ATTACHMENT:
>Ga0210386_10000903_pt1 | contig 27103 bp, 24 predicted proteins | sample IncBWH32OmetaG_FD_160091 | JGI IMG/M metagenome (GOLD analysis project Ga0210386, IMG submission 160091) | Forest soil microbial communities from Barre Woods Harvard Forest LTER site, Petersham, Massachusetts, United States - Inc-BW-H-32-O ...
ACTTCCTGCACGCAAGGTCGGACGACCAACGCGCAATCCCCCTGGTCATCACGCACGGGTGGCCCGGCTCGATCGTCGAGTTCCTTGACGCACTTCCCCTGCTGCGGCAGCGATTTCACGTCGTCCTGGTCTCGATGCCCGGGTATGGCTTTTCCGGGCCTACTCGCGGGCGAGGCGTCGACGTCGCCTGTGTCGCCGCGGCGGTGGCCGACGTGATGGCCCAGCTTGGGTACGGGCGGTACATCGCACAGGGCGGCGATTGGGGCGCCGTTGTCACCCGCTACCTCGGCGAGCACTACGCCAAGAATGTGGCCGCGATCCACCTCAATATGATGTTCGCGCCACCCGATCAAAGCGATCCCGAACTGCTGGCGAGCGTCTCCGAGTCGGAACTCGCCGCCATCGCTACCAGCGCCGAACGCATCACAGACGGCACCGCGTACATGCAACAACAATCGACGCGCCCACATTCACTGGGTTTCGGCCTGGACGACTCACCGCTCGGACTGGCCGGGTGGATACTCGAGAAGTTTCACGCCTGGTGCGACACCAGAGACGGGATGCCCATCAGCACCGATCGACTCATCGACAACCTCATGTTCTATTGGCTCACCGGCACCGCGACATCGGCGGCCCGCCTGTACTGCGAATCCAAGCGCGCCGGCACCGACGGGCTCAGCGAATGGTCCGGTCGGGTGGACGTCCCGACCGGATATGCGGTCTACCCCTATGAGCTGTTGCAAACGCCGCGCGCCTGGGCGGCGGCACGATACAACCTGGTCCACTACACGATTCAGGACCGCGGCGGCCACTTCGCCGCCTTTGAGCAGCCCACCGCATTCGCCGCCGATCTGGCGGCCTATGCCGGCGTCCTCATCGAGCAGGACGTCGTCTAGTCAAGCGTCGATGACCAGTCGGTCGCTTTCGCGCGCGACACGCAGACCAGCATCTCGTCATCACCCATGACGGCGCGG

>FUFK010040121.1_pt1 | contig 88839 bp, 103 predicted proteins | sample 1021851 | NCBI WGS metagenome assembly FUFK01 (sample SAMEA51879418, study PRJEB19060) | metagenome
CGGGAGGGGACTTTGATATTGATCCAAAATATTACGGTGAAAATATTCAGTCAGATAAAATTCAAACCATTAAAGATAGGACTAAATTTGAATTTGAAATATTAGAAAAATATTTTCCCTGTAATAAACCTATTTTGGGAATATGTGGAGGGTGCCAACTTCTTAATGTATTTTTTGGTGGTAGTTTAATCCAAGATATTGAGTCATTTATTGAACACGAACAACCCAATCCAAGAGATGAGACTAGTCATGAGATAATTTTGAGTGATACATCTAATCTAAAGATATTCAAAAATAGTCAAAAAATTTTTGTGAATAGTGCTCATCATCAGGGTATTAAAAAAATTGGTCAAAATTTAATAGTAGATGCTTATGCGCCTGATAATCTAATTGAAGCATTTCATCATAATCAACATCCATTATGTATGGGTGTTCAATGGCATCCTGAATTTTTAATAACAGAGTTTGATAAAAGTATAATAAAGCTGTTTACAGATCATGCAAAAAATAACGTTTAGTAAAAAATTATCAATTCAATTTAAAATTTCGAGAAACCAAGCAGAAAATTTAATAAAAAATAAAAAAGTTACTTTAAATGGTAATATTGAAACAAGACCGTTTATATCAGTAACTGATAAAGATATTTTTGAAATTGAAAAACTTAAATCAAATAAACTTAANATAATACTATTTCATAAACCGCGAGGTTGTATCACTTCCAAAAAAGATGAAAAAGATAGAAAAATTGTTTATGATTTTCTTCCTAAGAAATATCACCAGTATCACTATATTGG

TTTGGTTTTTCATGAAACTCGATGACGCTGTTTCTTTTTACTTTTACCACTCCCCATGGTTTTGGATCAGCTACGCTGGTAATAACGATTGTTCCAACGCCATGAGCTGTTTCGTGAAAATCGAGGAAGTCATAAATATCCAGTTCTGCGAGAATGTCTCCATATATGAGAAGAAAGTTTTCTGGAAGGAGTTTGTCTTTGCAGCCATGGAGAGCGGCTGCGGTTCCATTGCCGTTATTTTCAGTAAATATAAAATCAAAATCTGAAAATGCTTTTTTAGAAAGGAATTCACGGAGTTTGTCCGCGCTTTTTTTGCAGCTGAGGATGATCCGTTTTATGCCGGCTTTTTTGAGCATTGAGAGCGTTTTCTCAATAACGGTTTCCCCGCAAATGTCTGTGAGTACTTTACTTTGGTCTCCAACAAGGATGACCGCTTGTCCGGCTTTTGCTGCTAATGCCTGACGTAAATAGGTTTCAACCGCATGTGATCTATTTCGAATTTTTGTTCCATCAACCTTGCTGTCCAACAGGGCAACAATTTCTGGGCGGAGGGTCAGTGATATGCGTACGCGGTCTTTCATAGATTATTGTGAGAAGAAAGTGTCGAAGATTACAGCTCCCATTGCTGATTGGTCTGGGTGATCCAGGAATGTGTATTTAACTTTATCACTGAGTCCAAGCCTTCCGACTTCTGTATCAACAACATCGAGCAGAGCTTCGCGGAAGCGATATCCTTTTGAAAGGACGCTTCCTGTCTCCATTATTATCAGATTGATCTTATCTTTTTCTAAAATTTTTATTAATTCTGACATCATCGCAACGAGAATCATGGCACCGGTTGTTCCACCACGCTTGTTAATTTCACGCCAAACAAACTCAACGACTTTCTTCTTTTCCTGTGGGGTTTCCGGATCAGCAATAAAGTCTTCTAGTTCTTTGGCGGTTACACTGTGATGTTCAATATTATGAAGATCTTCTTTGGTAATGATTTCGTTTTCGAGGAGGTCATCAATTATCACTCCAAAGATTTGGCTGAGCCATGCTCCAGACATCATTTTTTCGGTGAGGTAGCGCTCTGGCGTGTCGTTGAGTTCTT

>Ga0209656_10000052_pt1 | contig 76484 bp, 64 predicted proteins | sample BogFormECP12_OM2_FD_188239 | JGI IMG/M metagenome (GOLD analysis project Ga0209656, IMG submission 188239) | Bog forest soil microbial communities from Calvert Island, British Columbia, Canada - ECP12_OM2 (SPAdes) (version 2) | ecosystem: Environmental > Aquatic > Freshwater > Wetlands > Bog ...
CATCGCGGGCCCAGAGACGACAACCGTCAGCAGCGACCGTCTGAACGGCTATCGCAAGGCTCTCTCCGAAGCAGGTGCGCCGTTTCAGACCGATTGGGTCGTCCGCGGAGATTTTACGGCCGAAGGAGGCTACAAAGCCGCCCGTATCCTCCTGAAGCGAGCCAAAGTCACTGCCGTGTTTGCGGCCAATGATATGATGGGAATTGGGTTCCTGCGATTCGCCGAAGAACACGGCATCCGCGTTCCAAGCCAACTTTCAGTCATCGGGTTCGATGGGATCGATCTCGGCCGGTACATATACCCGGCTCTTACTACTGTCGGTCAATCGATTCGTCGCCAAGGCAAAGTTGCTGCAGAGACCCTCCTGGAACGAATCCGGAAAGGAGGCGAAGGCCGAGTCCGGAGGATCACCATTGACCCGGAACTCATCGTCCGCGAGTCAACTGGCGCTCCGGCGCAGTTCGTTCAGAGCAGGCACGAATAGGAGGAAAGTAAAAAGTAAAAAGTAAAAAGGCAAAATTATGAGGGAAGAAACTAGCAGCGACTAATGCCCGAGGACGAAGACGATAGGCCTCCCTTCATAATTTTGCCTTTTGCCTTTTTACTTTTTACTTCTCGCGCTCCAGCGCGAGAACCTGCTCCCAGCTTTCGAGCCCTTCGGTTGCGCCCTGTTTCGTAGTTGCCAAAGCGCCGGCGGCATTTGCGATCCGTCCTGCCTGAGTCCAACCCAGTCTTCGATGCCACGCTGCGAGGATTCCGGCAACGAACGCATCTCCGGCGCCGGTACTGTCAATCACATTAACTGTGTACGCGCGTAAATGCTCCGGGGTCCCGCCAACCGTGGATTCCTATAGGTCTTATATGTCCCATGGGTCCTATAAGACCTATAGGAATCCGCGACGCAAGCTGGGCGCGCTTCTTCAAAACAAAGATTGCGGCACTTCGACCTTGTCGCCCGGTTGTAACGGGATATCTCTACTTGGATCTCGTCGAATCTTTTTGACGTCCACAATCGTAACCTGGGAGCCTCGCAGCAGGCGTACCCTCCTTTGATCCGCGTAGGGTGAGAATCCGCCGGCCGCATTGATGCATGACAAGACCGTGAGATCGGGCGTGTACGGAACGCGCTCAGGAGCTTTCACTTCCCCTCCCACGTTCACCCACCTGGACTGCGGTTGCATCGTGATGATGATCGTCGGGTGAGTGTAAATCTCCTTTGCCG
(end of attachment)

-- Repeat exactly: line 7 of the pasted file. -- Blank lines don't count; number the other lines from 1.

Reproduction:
CATCGCGGGCCCAGAGACGACAACCGTCAGCAGCGACCGTCTGAACGGCTATCGCAAGGCTCTCTCCGAAGCAGGTGCGCCGTTTCAGACCGATTGGGTCGTCCGCGGAGATTTTACGGCCGAAGGAGGCTACAAAGCCGCCCGTATCCTCCTGAAGCGAGCCAAAGTCACTGCCGTGTTTGCGGCCAATGATATGATGGGAATTGGGTTCCTGCGATTCGCCGAAGAACACGGCATCCGCGTTCCAAGCCAACTTTCAGTCATCGGGTTCGATGGGATCGATCTCGGCCGGTACATATACCCGGCTCTTACTACTGTCGGTCAATCGATTCGTCGCCAAGGCAAAGTTGCTGCAGAGACCCTCCTGGAACGAATCCGGAAAGGAGGCGAAGGCCGAGTCCGGAGGATCACCATTGACCCGGAACTCATCGTCCGCGAGTCAACTGGCGCTCCGGCGCAGTTCGTTCAGAGCAGGCACGAATAGGAGGAAAGTAAAAAGTAAAAAGTAAAAAGGCAAAATTATGAGGGAAGAAACTAGCAGCGACTAATGCCCGAGGACGAAGACGATAGGCCTCCCTTCATAATTTTGCCTTTTGCCTTTTTACTTTTTACTTCTCGCGCTCCAGCGCGAGAACCTGCTCCCAGCTTTCGAGCCCTTCGGTTGCGCCCTGTTTCGTAGTTGCCAAAGCGCCGGCGGCATTTGCGATCCGTCCTGCCTGAGTCCAACCCAGTCTTCGATGCCACGCTGCGAGGATTCCGGCAACGAACGCATCTCCGGCGCCGGTACTGTCAATCACATTAACTGTGTACGCGCGTAAATGCTCCGGGGTCCCGCCAACCGTGGATTCCTATAGGTCTTATATGTCCCATGGGTCCTATAAGACCTATAGGAATCCGCGACGCAAGCTGGGCGCGCTTCTTCAAAACAAAGATTGCGGCACTTCGACCTTGTCGCCCGGTTGTAACGGGATATCTCTACTTGGATCTCGTCGAATCTTTTTGACGTCCACAATCGTAACCTGGGAGCCTCGCAGCAGGCGTACCCTCCTTTGATCCGCGTAGGGTGAGAATCCGCCGGCCGCATTGATGCATGACAAGACCGTGAGATCGGGCGTGTACGGAACGCGCTCAGGAGCTTTCACTTCCCCTCCCACGTTCACCCACCTGGACTGCGGTTGCATCGTGATGATGATCGTCGGGTGAGTGTAAATCTCCTTTGCCG